By Brian Murphy
Why now? Why is Boise State able to land home-and-home football series with Michigan State, Virginia and, perhaps the biggest of all, Florida State now when such series were beyond the Broncos’ grasp in previous years?
Here are a few theories:
1. College football’s new playoff structure dictates that teams improve their non-conference strength of schedule. This is particularly important for schools that are not in the SEC. The ACC, in particular, suffers from a perception problem — that the league is not on par with other power leagues.
“Adding the Broncos to our football schedule continues our commitment to bringing top quality opponents to Doak Campbell Stadium. With our neutral site game versus Oklahoma State in 2014, the addition of Pitt and Syracuse to the ACC and now this series, we feel we are putting our football program in the best possible position to compete in the new BCS beginning in 2014,” Florida State Athletic Director Randy Spetman said in a statement.
2. Attendance concerns. Schools are worried about competing with “man caves” and giant HD television screens. They have seen attendance decline, especially for games against lower-level opponents. In order to keep the fans coming to games, schools are going to have to schedule better opponents.
3. TV partners. ESPN (and Co.) are paying more than ever to televise college football games. Conferences and athletic departments need that revenue. Well, who wants to televise (or watch) lopsided games. The more compelling content you can provide to your television partners, the more they’ll be willing to pay. It’s probably not a coincidence that the Mountain West and Boise State are negotiating a television contract for the Broncos’ home games right now.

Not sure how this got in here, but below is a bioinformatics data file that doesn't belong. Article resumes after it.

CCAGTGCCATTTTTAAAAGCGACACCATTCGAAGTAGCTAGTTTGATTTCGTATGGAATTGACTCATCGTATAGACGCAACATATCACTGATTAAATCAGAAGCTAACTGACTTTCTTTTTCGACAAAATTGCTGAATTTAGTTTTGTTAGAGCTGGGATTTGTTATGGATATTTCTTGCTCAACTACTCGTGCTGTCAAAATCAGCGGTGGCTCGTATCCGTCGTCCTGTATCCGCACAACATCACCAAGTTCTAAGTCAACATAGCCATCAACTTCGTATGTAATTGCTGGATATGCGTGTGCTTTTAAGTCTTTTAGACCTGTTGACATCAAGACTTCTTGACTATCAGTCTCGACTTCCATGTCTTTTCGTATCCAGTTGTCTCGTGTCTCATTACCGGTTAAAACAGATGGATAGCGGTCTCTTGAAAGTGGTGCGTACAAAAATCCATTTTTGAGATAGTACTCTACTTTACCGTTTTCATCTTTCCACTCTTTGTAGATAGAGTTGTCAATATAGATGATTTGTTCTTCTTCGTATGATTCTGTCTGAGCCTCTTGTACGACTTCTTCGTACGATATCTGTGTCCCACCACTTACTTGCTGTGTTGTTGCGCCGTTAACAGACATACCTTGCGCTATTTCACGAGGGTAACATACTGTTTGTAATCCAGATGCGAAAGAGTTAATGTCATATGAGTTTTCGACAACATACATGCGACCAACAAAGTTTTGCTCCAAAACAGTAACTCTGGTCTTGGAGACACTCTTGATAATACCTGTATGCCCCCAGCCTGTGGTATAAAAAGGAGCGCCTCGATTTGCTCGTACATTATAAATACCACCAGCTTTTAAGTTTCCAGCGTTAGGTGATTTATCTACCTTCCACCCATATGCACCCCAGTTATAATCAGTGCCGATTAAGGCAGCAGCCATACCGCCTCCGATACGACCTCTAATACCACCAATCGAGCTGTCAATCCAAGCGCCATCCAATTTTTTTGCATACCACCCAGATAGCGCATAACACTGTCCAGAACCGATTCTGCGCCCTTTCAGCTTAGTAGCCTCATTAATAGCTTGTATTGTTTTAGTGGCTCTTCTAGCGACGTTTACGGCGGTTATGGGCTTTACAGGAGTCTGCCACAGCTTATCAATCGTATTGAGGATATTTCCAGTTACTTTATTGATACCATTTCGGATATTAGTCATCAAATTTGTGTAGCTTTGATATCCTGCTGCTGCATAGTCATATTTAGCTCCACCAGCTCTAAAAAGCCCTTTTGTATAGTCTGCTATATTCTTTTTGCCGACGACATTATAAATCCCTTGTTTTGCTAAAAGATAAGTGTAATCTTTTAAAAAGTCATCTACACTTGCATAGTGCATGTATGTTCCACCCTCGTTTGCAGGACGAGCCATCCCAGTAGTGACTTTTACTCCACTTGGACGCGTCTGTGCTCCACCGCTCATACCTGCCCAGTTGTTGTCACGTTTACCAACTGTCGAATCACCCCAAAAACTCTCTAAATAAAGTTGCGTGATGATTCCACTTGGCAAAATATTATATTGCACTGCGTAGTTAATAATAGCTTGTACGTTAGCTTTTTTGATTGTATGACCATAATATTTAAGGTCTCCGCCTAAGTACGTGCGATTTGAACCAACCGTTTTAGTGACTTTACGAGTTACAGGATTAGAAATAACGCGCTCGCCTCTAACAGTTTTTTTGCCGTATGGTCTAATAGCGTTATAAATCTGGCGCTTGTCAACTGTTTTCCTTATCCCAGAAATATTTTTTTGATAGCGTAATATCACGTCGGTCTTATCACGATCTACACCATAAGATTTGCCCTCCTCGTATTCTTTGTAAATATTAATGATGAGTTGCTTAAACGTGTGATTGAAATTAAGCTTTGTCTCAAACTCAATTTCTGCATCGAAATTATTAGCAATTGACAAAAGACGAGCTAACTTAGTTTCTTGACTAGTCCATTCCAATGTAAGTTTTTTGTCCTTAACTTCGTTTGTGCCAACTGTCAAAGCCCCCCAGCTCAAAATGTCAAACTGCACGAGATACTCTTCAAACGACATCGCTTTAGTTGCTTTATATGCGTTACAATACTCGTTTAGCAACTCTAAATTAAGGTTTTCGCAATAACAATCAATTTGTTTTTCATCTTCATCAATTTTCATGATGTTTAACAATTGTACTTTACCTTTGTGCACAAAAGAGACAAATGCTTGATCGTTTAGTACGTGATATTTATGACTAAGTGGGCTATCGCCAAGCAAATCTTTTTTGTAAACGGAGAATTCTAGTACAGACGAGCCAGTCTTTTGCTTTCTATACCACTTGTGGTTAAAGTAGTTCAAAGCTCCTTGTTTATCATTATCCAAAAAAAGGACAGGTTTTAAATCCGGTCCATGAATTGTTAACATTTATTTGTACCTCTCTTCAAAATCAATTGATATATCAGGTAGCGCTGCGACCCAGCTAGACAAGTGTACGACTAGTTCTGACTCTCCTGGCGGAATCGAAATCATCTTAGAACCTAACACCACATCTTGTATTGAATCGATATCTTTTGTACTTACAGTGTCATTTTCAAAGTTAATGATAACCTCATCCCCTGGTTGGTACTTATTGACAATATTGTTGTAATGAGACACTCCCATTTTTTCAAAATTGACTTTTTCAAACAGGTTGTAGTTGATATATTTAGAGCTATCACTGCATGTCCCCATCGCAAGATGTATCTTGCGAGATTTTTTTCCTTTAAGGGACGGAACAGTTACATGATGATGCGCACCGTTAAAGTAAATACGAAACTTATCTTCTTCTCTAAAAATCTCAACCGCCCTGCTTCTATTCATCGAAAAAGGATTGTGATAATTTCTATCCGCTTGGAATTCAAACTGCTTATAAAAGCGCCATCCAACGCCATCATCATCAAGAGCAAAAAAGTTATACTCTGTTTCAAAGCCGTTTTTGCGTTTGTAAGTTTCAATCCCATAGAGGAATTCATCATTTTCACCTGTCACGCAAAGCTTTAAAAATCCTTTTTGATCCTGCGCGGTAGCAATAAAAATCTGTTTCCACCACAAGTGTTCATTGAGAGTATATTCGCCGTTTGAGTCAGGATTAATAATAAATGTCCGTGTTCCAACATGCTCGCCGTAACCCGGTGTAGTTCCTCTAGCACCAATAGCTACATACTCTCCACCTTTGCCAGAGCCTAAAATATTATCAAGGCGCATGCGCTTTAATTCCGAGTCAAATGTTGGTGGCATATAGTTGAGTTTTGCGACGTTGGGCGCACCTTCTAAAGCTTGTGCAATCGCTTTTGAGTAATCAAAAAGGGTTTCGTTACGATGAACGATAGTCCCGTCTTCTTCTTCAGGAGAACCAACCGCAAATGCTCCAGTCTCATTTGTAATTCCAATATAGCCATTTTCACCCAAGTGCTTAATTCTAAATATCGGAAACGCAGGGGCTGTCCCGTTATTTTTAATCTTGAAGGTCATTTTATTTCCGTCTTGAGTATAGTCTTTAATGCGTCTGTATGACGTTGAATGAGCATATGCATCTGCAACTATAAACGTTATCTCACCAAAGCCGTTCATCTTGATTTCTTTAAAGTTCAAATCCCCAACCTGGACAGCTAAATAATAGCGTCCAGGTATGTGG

“What gives us the best opportunity to have a game that’s attractive to TV and has a chance to be attractive to our fans at home so we get a sold-out stadium?” Athletic Director Mark Coyle told the Idaho Statesman last week.
4. Boise State’s reputation. The Broncos survived their first Kellen Moore-less season, went 11-2 and, once again, finished in the top 20. Coach Chris Petersen stuck around, too.
“We’ve proven ourselves (on the field),” Coyle said last week. “We need to convince some of these BCS teams to come and play on our field. That’s what has us excited about Virginia – it does show other schools out there that you can come play in Boise and (the Broncos) will do a return game.”
5. One of the main reasons Boise State and President Bob Kustra wanted to join the Big East was to expand the Broncos’ “brand” to big markets on the East Coast. That plan fell apart. But Boise State is still finding ways to get into those markets with non-conference football games.
“The thought process is how can we continue to build our brand – from a recruiting standpoint, more national exposure,” Coyle said last week.
6. Kustra has long wanted the Broncos to increase the Broncos’ strength of schedule. He even tried to add bonuses into former Athletic Director Gene Bleymaier’s contract to reward tough non-conference games. Now it appears the president — with a new athletic director — is getting his way.
Boise State’s future non-conference games (as currently scheduled):
at Washington (Aug. 31)
vs. Tennessee Martin (Sept. 7)
vs. Southern Miss (Sept. 28)
at BYU (Oct. 26)
vs. Ole Miss in Atlanta (Thursday, Aug. 28)
vs. BYU (Oct. 25)
at BYU (Sept. 12)
vs. Washington (Sept. 19)
at Virginia (Sept. 26)
vs. Washington State (Sept. 10)
at Oregon State (Sept. 24)
vs. BYU (Oct. 15)
at Washington State (Sept. 9)
vs. Virginia (Sept. 23)
at BYU (Oct. 7)
vs. BYU (Oct. 20)
at Florida State (Sept. 7)
at BYU (Oct. 12)
vs. Florida State (Sept. 12)
vs. BYU (Oct. 17)
at BYU (Oct. 9)
vs. Michigan State (Sept. 17)
vs. BYU (Oct. 8)
at Michigan State (Sept. 16)
at BYU (Oct. 14)